Courtside at the Eagles' Game
Game time was a half hour away, and a nervous tension filled the makeshift courtroom in the bowels of Veterans Stadium. Seamus P. McCaffery, a Philadelphia municipal court judge, fingered the buttons of his black robe. On the field the Philadelphia Eagles were making final preparations for their Sunday-afternoon game against the Pittsburgh Steelers by pounding one another on the shoulders, screaming loudly, replenishing themselves with liquids. In the stands many fans were doing the same.
At 12:33 p.m. a Philadelphia police officer entered the courtroom. "We have our first arrest," the officer said. McCaffery's wife, Lise Rapaport, who was just there to join in the fun, said, "Oh, cool."
For what was probably the first time in NFL history, a court had been set up at a stadium to mete out instant justice to the drunk, the disorderly and the vulgar. The court was established in the wake of a Monday-night debacle at the Vet (Nov. 10, versus the San Francisco 49ers) where there were dozens of fistfights, and someone fired a flare across the field that landed in an empty seat. The city is committed to keeping the court—which uses volunteer judges and their staff, operates without a jury and can dispose only of summary cases that day—in session for the Eagles' two remaining home games. It is also significantly increasing the number of police officers patrolling the stadium. Members of the Veterans Stadium security staff will don the regalia of the opposing team in an attempt to draw out offenders, a ploy that apparently worked on Sunday.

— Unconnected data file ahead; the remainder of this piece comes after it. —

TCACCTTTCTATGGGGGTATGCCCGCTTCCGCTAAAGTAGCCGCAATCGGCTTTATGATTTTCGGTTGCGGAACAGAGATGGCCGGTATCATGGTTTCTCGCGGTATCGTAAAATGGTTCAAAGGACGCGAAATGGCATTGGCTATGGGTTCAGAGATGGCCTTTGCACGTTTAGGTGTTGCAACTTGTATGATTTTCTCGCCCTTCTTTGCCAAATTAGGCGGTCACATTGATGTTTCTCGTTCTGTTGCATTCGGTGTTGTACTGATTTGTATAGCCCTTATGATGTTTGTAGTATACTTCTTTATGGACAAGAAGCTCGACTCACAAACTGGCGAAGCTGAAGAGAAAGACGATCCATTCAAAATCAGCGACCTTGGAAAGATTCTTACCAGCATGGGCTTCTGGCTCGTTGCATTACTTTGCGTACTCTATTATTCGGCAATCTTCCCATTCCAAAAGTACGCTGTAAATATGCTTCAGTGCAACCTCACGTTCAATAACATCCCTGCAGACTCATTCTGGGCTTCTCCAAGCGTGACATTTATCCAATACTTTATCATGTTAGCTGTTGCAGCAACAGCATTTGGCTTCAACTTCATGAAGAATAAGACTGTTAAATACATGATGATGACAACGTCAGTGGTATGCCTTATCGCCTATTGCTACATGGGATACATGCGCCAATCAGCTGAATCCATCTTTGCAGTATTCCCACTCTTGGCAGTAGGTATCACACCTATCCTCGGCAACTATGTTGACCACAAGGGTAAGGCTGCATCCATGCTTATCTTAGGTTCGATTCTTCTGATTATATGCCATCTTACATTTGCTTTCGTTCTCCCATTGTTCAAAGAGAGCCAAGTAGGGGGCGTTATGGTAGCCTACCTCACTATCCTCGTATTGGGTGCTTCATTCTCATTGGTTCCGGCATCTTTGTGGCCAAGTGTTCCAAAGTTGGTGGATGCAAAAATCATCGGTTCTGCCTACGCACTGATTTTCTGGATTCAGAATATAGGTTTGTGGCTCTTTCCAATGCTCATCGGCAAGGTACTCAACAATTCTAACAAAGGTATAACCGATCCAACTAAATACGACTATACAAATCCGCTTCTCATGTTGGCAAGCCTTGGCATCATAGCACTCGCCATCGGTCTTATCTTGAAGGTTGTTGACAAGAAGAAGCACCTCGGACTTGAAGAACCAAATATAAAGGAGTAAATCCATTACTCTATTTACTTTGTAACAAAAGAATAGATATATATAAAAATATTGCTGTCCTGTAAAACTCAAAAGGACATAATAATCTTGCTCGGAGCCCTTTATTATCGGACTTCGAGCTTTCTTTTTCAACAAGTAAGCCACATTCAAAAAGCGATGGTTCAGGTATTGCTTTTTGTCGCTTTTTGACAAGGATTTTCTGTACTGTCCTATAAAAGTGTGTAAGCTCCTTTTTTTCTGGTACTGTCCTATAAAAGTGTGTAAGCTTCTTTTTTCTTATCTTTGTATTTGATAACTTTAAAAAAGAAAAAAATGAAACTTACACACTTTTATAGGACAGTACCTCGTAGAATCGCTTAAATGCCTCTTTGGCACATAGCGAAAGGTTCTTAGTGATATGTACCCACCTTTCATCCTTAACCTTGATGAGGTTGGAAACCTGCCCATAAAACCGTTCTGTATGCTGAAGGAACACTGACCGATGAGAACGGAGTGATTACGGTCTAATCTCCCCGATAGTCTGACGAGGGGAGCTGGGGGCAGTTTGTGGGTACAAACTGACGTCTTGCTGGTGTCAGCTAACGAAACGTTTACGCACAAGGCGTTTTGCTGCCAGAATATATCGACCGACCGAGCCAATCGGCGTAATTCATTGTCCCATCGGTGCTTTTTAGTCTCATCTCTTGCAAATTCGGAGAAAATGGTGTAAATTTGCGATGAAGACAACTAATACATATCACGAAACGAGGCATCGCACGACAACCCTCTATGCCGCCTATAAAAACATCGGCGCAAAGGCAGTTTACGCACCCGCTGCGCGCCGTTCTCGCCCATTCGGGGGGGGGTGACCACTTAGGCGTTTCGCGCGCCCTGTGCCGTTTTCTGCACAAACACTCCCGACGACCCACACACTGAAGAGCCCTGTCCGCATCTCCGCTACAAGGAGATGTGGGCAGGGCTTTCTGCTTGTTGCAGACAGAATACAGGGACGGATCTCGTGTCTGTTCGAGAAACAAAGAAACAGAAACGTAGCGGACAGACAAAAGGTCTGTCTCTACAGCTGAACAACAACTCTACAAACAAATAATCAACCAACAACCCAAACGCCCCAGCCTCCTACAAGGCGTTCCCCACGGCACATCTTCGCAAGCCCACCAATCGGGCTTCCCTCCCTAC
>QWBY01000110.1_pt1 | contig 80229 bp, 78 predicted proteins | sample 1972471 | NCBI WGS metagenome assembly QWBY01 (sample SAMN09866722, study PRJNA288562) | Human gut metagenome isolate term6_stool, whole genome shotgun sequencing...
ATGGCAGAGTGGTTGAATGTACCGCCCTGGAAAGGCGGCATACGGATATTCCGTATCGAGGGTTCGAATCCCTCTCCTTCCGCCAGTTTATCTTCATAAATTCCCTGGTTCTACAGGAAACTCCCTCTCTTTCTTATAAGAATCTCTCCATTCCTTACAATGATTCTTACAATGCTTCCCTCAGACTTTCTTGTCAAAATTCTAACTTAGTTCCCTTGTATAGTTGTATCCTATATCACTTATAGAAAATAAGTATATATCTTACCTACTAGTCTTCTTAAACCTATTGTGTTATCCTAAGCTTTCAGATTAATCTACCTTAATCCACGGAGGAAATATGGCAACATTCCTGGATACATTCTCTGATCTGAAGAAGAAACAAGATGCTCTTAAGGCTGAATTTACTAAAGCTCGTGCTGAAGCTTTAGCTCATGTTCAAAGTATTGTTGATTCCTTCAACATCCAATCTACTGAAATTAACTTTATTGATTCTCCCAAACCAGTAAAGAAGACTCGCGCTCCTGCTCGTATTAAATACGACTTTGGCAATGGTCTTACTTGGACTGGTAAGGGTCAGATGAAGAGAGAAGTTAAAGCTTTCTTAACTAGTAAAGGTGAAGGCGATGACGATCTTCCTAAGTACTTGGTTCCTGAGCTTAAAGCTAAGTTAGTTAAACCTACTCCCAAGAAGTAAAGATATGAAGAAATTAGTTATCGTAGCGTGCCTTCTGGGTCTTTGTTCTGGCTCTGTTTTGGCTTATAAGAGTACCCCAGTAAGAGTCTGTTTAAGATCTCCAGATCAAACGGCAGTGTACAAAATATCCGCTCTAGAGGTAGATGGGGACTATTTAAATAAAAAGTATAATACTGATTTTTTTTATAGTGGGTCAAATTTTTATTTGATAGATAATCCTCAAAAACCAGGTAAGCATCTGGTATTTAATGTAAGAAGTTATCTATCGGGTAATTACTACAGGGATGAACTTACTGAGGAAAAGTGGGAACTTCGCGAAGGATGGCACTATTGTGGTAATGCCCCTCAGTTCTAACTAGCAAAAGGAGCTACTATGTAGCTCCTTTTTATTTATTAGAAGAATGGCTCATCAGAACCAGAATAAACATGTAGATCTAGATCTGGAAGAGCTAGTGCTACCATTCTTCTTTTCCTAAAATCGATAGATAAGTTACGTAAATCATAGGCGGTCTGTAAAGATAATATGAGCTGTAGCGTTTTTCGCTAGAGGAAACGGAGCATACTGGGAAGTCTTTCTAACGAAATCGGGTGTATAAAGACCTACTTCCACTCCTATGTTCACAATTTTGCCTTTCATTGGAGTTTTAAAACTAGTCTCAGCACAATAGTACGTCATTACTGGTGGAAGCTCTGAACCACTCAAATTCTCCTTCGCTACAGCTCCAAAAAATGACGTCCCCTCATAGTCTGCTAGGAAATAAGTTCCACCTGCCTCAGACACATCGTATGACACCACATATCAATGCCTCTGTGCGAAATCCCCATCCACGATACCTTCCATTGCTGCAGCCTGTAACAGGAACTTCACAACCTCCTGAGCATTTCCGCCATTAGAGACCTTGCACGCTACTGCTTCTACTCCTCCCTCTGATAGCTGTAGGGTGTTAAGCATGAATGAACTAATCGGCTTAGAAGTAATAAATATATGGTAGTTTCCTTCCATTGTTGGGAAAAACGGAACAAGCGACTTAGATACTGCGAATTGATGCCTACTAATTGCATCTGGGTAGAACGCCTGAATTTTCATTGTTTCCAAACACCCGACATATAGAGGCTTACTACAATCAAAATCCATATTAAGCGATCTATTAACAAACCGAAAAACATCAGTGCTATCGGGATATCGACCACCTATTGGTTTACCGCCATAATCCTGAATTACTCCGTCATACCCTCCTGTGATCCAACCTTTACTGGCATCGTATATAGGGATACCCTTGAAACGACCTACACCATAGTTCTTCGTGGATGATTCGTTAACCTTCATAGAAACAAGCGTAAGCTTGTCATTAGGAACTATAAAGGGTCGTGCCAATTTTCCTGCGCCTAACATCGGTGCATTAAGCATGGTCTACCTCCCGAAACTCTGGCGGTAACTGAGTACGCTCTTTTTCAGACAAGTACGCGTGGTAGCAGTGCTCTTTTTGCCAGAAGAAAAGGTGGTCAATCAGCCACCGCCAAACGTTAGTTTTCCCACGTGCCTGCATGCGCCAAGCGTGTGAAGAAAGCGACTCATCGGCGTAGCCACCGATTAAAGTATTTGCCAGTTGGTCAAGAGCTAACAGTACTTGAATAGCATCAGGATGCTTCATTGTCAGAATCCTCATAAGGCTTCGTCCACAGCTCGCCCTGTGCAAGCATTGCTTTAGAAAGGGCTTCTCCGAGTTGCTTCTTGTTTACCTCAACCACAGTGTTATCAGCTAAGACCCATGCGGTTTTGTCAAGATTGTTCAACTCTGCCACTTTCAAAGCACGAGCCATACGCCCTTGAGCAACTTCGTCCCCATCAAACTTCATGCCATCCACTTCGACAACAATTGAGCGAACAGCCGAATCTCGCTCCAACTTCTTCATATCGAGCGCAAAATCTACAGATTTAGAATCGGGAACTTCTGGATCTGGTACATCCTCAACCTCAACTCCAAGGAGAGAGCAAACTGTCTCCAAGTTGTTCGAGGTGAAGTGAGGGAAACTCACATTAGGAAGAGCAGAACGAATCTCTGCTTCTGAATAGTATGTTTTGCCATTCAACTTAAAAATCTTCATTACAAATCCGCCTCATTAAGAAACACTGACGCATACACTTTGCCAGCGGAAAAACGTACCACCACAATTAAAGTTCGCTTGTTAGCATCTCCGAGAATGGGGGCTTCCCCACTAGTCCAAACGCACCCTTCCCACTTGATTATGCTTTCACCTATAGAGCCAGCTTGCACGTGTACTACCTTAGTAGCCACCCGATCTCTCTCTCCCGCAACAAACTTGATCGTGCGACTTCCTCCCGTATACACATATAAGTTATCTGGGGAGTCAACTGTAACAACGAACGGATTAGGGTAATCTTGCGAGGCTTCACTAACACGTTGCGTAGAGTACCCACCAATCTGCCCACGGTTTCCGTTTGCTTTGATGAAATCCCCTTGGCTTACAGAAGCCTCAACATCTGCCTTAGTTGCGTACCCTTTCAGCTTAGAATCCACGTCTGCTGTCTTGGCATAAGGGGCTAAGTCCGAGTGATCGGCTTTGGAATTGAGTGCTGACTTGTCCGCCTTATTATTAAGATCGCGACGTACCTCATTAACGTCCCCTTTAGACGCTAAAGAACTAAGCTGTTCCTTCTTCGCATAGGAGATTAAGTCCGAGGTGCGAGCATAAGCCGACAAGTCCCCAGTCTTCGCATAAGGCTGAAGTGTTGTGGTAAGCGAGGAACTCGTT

At 2:12 p.m. the first person cited, David Sharp of Dover, Del., was brought in and charged with disorderly conduct. He stood before the judge with the help of two officers but without counsel. There was a little gash, fresh and red, on his forehead.
"Do you understand that you are in a courtroom?" the judge asked.
"Yes, your honor," the football fan said in a thick voice.
"How do you plead?"
"Guilty, I guess, your honor."
McCaffery fined the man $100, plus court costs that brought it to $198.50, and gave him 60 days to pay it.